What maps are for ................................................................................................................ 46

Cognitive Distortions ............................................................................................................. 47

Making Distinctions ............................................................................................................. 50

Expectations and Standards .................................................................................................. 53

Page 139

Chapter Seven: Identifying and Addressing Conflicts: What it means to be 
Assertive 

What is going on in our relationships when we experience conflict 
and what are some of the ways we can respond creatively?  Can we 
come to see what we usually do and identify the things that work 
and the things that don’t.  Can we develop a sense of how we would 
like to be able to address the conflicts which arise for us? 

Many people insist that they don’t have any conflicts because they don’t get into fights
and they don’t let things bother them. “Why,” those people wonder, “would we want to
focus so much attention on conflicts? Isn’t that just looking for trouble?”

In an effort to create what we need by constructing healthy relationships we will be
looking at the conflicts that arise for us. One very important distinction we will make
here is between a conflict and a fight. A conflict is a condition in a relationship in which
each is not as the other wants them to be. This is a near universal condition. It is almost
never true that others are as we want them to be. The question is, when others are not as
we want them to be, what do we do about it?

What conflicts are and where they come from 
Conflicts arise naturally in any relationship and will be the most 
intense in the relationships which are the most intimate.  We create 
intimacy by resolving conflict.  When we fail to address conflict, 
intimacy is destroyed.  Conflicts arise around distribution of 
resources, confusion about identity, and differences about process. 

Dr. Harville Hendrix, in his immensely popular book, Getting the Love you Want,
introduces the notion of an Imago. The perspective he offers is that we each have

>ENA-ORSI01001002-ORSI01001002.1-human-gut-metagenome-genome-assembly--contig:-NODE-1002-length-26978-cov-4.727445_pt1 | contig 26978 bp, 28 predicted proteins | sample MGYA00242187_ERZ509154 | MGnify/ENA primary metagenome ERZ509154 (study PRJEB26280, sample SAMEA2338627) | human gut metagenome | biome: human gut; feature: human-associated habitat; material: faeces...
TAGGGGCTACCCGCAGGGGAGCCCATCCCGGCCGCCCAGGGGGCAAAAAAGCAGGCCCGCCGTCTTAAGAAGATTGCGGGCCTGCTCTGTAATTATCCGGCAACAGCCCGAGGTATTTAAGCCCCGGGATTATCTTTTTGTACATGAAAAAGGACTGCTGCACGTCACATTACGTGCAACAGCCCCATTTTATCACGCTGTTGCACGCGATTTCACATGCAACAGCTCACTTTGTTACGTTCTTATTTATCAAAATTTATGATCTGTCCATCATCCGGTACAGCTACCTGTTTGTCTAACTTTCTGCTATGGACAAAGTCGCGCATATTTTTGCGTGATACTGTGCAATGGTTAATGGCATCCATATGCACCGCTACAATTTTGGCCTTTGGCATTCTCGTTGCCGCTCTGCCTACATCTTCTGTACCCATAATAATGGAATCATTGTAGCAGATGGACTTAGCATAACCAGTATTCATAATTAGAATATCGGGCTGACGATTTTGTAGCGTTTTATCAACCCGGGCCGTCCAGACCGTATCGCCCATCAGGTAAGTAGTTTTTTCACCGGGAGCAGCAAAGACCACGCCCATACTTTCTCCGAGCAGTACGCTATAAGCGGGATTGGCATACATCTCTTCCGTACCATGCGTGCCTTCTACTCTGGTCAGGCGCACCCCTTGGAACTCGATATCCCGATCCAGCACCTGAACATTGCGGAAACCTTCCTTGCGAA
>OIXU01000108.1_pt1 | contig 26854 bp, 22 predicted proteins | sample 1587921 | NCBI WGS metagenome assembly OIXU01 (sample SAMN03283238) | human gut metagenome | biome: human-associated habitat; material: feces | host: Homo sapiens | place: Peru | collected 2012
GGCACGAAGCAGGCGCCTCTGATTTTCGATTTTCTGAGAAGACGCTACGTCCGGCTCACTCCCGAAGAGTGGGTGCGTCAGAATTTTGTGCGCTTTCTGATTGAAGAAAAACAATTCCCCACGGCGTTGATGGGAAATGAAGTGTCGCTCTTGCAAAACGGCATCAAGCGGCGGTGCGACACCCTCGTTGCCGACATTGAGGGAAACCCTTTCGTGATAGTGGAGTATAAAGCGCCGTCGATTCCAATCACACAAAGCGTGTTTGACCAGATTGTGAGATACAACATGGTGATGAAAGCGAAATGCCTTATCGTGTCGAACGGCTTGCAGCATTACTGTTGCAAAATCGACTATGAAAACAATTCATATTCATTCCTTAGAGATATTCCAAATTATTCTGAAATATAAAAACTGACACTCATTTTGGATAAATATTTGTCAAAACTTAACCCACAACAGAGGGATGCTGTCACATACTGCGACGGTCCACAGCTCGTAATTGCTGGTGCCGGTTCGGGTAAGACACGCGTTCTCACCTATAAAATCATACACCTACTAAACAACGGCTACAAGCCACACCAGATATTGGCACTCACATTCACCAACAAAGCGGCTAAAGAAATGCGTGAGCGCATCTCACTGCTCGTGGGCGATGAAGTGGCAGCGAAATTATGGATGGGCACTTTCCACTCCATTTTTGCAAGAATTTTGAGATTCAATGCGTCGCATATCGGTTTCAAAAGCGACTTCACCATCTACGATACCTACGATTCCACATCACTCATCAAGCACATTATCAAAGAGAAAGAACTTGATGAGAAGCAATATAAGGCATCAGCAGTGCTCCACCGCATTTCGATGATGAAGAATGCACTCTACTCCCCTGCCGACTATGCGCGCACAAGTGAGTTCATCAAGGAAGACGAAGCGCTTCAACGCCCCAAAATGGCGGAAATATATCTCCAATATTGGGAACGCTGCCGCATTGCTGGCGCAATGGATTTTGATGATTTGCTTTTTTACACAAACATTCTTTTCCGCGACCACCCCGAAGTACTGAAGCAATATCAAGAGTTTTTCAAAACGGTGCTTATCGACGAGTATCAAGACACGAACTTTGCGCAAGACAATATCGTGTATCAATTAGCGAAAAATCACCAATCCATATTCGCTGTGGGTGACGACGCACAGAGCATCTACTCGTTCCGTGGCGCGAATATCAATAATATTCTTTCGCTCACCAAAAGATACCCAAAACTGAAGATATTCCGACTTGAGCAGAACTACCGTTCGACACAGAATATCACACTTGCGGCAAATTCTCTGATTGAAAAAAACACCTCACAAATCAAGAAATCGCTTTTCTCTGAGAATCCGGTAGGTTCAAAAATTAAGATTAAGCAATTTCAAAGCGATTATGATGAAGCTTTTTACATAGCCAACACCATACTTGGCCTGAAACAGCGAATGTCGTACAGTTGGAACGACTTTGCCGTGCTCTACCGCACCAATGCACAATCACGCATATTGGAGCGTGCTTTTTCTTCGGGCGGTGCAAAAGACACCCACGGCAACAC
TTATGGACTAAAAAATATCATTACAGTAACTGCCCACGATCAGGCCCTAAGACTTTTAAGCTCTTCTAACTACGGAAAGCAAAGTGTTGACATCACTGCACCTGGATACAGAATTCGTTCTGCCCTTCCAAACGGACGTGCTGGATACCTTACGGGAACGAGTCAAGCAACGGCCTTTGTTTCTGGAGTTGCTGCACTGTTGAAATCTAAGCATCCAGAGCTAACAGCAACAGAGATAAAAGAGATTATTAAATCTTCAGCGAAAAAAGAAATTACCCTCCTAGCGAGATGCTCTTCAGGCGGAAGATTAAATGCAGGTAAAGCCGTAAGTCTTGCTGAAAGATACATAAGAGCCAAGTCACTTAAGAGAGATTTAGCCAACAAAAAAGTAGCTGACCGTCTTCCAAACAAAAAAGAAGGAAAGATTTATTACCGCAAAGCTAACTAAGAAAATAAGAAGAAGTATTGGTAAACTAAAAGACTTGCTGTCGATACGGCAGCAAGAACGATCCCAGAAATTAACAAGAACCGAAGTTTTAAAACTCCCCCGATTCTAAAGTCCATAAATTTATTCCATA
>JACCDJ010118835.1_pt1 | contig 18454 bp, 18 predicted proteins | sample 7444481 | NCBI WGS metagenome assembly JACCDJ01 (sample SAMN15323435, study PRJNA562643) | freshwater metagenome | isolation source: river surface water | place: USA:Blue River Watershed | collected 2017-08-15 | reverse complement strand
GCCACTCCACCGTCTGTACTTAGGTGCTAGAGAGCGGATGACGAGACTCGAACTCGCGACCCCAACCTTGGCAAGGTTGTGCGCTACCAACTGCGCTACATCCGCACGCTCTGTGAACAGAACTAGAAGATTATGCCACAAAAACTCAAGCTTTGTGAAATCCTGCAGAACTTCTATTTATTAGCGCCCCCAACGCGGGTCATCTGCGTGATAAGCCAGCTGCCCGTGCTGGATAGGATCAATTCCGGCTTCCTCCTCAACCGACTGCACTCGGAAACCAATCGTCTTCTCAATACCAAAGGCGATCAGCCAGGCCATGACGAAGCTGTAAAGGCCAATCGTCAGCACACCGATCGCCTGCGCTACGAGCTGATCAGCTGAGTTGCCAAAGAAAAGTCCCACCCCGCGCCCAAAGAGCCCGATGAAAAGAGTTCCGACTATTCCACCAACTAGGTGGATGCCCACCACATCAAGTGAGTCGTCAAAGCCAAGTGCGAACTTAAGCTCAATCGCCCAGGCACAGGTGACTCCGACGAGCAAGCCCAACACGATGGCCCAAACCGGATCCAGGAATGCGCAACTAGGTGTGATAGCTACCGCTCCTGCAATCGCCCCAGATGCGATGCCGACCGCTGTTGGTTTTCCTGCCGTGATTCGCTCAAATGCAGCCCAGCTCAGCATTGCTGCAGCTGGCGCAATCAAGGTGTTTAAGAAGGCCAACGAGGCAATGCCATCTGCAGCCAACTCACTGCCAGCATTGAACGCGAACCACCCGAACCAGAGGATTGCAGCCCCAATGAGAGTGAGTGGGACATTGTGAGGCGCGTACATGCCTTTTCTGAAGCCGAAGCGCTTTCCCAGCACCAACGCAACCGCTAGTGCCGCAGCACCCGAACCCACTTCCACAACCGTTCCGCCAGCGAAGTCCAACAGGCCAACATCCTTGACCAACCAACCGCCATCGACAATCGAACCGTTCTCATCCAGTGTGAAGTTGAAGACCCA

unconsciously formed out of the experiences of our childhood an image of “the other we
desire to be with.” This Imago is in some respects a counterpoint to the Ego. My ego is
an image of who I understand myself to be, or at least who I want to be. My imago is
who I want my beloved to be.

When we are without a partner but are hoping to find someone special in our lives it is a
bit like walking around with a map or template in hand comparing the image on the
paper with the people we meet. “Hmm, does she fit? Does he fit?” Of course, we are not
doing this consciously. We may even have a conscious image of the sort of person we are
looking for and then discover feelings of attraction to someone very different from who
we thought we wanted to be with.

When Joe met Jamie at that wedding reception [back in Chapter Two] he felt immediately drawn
to her. She felt safe. She was someone he could talk to. He believed he could depend on her.

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134 Chapter Seven: Identifying and Addressing Conflicts: What it means to be Assertive


When we enter into relationships with others it is because of the things we have in
common. We have to be in the same place—if only in the same chat room—and be
speaking the same language. We have aspects of our life in common.

But we are also different. If we were just the same we probably wouldn’t be so interested
in each other. There are ways in which we are looking for others to be different from